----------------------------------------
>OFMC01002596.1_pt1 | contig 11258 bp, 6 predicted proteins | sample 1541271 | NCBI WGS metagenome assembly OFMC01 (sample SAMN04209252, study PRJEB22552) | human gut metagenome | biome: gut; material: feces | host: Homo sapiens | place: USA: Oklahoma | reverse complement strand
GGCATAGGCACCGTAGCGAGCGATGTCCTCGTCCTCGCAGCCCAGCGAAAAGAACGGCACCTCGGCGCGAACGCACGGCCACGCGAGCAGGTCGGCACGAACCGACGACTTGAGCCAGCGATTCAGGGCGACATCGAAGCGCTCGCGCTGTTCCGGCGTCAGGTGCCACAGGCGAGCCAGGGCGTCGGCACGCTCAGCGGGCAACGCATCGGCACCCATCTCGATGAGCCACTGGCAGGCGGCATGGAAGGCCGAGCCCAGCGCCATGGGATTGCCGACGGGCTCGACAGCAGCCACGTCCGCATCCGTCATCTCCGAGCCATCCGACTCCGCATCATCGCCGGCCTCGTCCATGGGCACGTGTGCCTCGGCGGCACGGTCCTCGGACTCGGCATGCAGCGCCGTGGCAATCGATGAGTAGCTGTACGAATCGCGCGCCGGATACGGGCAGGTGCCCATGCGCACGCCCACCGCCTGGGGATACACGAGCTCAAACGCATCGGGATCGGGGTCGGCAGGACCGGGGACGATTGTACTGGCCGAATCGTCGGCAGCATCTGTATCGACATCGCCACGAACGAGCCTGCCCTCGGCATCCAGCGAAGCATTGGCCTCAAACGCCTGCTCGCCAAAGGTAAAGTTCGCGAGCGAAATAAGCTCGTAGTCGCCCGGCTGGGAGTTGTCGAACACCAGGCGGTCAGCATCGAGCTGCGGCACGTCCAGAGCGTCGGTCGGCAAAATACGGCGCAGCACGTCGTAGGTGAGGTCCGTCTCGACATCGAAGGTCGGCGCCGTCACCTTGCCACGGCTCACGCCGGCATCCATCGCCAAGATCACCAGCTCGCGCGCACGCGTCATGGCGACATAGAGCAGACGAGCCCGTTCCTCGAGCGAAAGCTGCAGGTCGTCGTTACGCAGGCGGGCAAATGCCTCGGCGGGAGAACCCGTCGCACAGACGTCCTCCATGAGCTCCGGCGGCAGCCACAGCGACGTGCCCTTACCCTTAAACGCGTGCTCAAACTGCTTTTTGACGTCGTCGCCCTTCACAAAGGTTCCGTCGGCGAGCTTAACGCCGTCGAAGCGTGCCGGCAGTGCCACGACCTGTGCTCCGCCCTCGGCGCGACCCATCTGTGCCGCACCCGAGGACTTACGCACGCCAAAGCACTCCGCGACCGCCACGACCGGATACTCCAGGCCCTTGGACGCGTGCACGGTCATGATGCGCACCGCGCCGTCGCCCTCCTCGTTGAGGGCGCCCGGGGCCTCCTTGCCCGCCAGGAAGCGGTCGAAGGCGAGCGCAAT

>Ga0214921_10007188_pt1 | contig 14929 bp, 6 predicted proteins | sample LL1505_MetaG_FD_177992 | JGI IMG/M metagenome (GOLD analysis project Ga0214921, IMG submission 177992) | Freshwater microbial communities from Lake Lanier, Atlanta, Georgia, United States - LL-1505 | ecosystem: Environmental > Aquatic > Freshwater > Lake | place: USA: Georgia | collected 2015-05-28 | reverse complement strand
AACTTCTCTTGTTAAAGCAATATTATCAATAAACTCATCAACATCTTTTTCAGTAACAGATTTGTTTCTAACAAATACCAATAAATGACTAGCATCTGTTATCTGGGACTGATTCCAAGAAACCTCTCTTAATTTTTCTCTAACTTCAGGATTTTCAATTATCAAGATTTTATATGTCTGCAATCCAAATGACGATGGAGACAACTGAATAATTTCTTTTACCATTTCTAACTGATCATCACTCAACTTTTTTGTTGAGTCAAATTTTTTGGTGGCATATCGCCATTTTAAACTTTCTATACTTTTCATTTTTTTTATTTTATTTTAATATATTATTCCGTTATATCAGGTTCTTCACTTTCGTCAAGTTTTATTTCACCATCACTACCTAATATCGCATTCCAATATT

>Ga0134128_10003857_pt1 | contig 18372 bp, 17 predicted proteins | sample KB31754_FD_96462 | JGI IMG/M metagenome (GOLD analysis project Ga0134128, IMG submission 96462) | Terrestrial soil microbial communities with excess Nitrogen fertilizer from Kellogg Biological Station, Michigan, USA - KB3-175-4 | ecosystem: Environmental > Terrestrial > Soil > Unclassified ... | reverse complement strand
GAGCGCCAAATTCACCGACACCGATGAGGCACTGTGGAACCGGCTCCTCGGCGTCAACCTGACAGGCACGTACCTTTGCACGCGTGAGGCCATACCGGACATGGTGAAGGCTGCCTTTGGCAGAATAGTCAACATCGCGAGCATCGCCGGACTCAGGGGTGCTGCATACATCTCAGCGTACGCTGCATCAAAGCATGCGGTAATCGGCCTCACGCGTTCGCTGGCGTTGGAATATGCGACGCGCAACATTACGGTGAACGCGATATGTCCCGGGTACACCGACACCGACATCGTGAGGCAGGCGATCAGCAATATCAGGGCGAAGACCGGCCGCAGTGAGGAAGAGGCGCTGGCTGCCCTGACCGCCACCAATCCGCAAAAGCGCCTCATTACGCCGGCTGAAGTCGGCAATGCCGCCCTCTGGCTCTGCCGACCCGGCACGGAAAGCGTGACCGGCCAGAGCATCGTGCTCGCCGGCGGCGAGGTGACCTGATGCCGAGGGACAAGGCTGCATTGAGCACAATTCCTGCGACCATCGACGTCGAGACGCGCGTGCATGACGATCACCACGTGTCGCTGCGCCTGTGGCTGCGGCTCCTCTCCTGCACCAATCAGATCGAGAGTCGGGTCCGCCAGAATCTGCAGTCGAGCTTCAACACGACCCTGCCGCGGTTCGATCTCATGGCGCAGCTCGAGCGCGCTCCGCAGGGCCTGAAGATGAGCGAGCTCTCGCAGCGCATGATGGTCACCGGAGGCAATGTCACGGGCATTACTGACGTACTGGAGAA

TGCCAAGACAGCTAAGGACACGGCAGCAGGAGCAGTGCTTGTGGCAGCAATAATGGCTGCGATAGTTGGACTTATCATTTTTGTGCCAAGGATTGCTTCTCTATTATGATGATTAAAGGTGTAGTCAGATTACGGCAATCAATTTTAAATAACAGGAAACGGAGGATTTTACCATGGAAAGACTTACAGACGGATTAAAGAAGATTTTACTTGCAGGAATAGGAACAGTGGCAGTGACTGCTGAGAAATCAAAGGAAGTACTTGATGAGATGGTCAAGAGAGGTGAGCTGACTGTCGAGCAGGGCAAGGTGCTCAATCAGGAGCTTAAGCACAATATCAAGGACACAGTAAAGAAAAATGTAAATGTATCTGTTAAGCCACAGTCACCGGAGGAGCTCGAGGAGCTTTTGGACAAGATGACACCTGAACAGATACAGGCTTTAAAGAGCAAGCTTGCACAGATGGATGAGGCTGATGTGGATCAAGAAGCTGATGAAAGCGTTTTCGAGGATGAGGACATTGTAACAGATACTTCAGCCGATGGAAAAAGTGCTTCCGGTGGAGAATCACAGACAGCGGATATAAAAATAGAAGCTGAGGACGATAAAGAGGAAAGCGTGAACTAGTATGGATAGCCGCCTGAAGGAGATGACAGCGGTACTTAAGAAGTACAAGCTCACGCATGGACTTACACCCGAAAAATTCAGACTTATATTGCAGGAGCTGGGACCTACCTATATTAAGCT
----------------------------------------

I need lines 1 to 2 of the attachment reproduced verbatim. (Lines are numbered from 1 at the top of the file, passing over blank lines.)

>OFMC01002596.1_pt1 | contig 11258 bp, 6 predicted proteins | sample 1541271 | NCBI WGS metagenome assembly OFMC01 (sample SAMN04209252, study PRJEB22552) | human gut metagenome | biome: gut; material: feces | host: Homo sapiens | place: USA: Oklahoma | reverse complement strand
GGCATAGGCACCGTAGCGAGCGATGTCCTCGTCCTCGCAGCCCAGCGAAAAGAACGGCACCTCGGCGCGAACGCACGGCCACGCGAGCAGGTCGGCACGAACCGACGACTTGAGCCAGCGATTCAGGGCGACATCGAAGCGCTCGCGCTGTTCCGGCGTCAGGTGCCACAGGCGAGCCAGGGCGTCGGCACGCTCAGCGGGCAACGCATCGGCACCCATCTCGATGAGCCACTGGCAGGCGGCATGGAAGGCCGAGCCCAGCGCCATGGGATTGCCGACGGGCTCGACAGCAGCCACGTCCGCATCCGTCATCTCCGAGCCATCCGACTCCGCATCATCGCCGGCCTCGTCCATGGGCACGTGTGCCTCGGCGGCACGGTCCTCGGACTCGGCATGCAGCGCCGTGGCAATCGATGAGTAGCTGTACGAATCGCGCGCCGGATACGGGCAGGTGCCCATGCGCACGCCCACCGCCTGGGGATACACGAGCTCAAACGCATCGGGATCGGGGTCGGCAGGACCGGGGACGATTGTACTGGCCGAATCGTCGGCAGCATCTGTATCGACATCGCCACGAACGAGCCTGCCCTCGGCATCCAGCGAAGCATTGGCCTCAAACGCCTGCTCGCCAAAGGTAAAGTTCGCGAGCGAAATAAGCTCGTAGTCGCCCGGCTGGGAGTTGTCGAACACCAGGCGGTCAGCATCGAGCTGCGGCACGTCCAGAGCGTCGGTCGGCAAAATACGGCGCAGCACGTCGTAGGTGAGGTCCGTCTCGACATCGAAGGTCGGCGCCGTCACCTTGCCACGGCTCACGCCGGCATCCATCGCCAAGATCACCAGCTCGCGCGCACGCGTCATGGCGACATAGAGCAGACGAGCCCGTTCCTCGAGCGAAAGCTGCAGGTCGTCGTTACGCAGGCGGGCAAATGCCTCGGCGGGAGAACCCGTCGCACAGACGTCCTCCATGAGCTCCGGCGGCAGCCACAGCGACGTGCCCTTACCCTTAAACGCGTGCTCAAACTGCTTTTTGACGTCGTCGCCCTTCACAAAGGTTCCGTCGGCGAGCTTAACGCCGTCGAAGCGTGCCGGCAGTGCCACGACCTGTGCTCCGCCCTCGGCGCGACCCATCTGTGCCGCACCCGAGGACTTACGCACGCCAAAGCACTCCGCGACCGCCACGACCGGATACTCCAGGCCCTTGGACGCGTGCACGGTCATGATGCGCACCGCGCCGTCGCCCTCCTCGTTGAGGGCGCCCGGGGCCTCCTTGCCCGCCAGGAAGCGGTCGAAGGCGAGCGCAAT